As reported in a McClatchy News feature that ran in papers nationwide, the Los Angeles Times, Rare, The Week, Houston Press, and other outlets, a bipartisan group of influential Congress members led by Reps. Ken Calvert (R-CA) and Dina Titus (D-NV) has submitted a letter to the Government Accountability Office (GAO) requesting a first-ever audit of spending, accountability, and transparency in billion-dollar government animal experimentation programs. The GAO audit request was co-signed by 11 other influential members of powerful Congressional committees: Reps. Beyer (D-VA), Costello (R-PA), Grijalva (D-AZ), McCollum (D-MN), Marino (R-PA), Paulsen (R-MN), Roybal-Allard (D-CA), Royce (R-CA), Simpson (R-ID), Tsongas (D-MA) and Walters (R-CA).
In their request, the Members cite their own research, WCW’s “Spending to Death” report, and other controversies, writing,
“Recent cases of abuse, waste and accountability gaps documented by independent organizations have highlighted the need for additional scrutiny of intramural animal research programs at federal facilities”
The bipartisan letter asks GAO to conduct a study to determine how much money federal agencies spend on conducting animal experiments, how many animals they use, and what systems are in place to inform the public about “the purpose, status, outcomes and cost of all recent and ongoing animal research and testing projects.” They also request information on investments in superior alternatives to animal testing and how agencies report abuses in their animal laboratories.
The Members explain,
“Unfortunately, we have discovered it is impossible to determine what federal animal research programs currently entail, what they cost and if they meet federal standards because of the limited and decentralized information available publicly. Federal agencies are not currently required to publicly report their total use of animals in research, do not publish noncompliance reports and generally do not maintain searchable databases of animal research projects with information about their purpose, methods, results, and cost.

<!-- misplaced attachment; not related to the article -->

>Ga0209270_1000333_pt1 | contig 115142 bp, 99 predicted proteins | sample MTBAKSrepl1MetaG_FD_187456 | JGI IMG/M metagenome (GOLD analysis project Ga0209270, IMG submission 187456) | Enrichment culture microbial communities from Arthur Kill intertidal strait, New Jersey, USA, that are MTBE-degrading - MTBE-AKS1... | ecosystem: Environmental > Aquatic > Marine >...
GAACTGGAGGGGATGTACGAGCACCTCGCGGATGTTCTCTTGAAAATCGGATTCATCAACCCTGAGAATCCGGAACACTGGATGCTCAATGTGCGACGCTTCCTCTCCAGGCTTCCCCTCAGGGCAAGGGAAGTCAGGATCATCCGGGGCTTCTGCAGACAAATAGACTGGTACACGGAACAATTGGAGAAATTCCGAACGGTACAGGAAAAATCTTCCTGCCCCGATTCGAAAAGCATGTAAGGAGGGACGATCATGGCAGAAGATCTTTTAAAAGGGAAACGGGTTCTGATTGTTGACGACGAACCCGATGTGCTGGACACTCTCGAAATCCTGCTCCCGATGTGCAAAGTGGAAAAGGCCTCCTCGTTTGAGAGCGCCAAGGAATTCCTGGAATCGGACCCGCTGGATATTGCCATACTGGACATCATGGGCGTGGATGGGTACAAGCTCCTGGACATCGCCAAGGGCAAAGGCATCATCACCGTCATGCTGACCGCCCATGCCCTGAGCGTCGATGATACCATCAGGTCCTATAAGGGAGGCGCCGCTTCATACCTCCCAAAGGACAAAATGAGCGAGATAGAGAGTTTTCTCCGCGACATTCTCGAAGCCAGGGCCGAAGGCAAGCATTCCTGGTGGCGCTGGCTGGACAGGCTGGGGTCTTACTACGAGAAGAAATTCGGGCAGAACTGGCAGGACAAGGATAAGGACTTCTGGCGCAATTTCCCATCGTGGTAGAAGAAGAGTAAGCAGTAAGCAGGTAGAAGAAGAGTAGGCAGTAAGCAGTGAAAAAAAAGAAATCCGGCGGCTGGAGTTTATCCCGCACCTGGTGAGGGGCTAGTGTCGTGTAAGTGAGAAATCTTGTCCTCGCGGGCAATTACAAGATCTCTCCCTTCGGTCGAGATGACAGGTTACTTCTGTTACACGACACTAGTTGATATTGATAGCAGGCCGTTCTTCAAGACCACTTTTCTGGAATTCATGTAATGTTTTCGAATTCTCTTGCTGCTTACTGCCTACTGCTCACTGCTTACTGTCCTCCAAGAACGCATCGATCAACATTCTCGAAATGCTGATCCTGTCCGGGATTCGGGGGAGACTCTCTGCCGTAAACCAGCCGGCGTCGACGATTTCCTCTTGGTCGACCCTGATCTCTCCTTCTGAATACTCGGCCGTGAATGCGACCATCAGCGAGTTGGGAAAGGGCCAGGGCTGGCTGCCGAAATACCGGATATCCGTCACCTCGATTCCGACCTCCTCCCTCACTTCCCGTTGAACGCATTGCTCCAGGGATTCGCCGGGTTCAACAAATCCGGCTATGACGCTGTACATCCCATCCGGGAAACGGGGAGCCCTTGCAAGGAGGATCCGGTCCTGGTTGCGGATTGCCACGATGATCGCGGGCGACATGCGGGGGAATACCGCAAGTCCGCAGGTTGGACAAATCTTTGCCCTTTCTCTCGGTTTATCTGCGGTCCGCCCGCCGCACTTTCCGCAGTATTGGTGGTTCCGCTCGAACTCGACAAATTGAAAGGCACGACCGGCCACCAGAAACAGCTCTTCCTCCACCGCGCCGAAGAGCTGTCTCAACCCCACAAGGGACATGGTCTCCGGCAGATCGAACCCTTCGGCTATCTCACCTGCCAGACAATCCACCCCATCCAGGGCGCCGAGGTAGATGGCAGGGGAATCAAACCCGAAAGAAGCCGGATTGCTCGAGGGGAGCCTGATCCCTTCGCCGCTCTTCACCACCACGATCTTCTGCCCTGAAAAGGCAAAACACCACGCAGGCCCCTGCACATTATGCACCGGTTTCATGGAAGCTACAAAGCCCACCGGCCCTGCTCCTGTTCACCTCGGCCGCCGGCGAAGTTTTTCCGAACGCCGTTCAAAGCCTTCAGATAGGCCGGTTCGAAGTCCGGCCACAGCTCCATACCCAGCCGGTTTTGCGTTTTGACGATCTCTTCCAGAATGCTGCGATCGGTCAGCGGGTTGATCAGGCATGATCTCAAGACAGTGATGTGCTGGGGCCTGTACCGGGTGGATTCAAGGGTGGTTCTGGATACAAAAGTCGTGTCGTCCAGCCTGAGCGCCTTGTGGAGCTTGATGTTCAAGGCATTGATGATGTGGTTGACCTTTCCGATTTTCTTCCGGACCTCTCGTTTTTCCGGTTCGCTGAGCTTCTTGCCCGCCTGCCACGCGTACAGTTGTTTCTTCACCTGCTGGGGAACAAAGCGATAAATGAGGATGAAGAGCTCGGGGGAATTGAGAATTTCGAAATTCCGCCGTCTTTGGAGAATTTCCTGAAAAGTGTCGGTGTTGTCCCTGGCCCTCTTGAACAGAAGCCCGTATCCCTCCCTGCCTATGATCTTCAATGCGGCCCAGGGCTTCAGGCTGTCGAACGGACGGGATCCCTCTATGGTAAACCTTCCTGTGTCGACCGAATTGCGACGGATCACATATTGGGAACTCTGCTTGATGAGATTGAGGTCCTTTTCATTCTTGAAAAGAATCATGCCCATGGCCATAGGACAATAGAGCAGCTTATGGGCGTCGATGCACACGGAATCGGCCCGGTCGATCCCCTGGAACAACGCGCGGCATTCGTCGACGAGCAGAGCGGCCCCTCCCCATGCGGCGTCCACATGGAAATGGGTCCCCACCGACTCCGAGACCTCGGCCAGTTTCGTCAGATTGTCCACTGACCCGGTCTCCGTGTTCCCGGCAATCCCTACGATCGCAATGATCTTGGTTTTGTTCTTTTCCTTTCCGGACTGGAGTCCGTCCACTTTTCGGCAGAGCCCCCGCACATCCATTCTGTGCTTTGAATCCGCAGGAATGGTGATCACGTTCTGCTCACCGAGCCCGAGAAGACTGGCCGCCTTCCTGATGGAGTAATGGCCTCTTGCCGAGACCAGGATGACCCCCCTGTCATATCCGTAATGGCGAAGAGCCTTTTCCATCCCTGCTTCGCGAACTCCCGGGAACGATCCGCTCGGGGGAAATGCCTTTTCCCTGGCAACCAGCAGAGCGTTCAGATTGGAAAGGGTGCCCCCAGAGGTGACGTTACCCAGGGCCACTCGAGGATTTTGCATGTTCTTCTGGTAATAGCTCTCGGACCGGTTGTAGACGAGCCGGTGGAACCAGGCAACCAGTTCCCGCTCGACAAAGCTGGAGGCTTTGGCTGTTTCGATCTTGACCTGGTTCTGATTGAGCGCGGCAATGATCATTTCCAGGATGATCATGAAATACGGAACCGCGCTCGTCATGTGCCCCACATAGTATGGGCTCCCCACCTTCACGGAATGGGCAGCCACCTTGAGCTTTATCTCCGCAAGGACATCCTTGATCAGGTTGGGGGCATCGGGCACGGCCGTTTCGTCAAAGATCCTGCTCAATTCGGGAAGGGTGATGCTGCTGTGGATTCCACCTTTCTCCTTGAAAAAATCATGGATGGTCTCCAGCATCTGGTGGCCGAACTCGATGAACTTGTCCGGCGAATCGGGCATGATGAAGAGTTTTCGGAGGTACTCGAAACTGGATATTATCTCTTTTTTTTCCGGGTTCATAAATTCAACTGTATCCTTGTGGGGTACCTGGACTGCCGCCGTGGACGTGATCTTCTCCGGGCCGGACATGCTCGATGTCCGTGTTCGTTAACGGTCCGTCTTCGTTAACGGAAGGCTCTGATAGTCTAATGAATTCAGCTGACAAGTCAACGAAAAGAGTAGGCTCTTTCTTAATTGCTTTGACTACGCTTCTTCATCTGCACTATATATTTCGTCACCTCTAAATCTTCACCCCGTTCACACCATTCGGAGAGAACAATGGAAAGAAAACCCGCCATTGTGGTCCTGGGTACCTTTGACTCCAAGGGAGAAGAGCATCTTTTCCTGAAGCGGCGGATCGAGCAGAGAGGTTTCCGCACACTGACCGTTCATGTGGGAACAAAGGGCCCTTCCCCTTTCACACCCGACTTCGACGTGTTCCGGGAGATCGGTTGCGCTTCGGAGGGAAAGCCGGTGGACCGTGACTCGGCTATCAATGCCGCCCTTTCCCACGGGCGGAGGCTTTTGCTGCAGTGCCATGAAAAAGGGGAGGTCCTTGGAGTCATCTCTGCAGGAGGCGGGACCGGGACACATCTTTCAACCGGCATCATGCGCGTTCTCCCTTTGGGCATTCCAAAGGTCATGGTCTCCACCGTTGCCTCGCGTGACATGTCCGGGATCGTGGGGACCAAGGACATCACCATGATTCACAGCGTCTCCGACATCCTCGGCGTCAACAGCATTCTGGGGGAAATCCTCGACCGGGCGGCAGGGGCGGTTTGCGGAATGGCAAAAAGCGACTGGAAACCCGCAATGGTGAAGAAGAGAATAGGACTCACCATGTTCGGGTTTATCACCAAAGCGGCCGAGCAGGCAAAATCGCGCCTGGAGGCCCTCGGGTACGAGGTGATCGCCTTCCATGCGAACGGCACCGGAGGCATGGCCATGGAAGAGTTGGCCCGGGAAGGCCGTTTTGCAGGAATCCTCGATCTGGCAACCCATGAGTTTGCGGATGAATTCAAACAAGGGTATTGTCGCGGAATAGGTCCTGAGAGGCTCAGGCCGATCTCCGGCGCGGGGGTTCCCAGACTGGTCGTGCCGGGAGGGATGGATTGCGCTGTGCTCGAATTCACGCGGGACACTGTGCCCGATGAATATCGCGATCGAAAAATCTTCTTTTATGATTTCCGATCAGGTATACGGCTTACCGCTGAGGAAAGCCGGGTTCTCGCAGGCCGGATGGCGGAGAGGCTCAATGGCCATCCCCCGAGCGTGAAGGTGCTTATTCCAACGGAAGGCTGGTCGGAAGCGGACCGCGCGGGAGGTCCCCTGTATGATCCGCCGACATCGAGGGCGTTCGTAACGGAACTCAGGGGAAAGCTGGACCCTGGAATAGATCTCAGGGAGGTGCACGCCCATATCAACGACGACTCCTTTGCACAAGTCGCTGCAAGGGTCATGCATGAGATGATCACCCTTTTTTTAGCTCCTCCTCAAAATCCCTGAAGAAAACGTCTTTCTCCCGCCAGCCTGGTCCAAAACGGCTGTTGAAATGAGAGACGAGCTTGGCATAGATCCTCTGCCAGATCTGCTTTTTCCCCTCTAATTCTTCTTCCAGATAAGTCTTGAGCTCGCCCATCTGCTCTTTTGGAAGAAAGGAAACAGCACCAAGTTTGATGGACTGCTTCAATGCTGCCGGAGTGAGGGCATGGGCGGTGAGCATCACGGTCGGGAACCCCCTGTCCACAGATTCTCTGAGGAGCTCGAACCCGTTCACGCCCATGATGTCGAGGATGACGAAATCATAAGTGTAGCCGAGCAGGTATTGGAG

In addition to concerns about public disclosure, recent Congressional Research Service inquiries by Members of Congress reveal that some agencies do not internally track their laboratory animal use, what animal research projects they are conducting, or what these projects cost.
Such transparency and accounting deficiencies prevent assessments by Congress and the public of the cost-efficiency and effectiveness of what we estimate to be a multi-billion-dollar government enterprise.”
Experts agree that experiments on dogs and other animals are wasteful. The National Institutes of Health reports that 95% of drugs that work in animal tests fail in humans because they don’t work or are actually dangerous, and that “animal models often fail to provide good ways to mimic disease or predict how drugs will work in humans, resulting in much wasted time and money while patients wait for therapies.”
Yet, federal agencies continue to spend untold billions each year on this futile and outdated research with little accountability to Congress or taxpayers–but that could soon change.
If you haven’t yet, please contact your Members of Congress and urge them to help end wasteful experiments on dogs and other animals in government laboratories.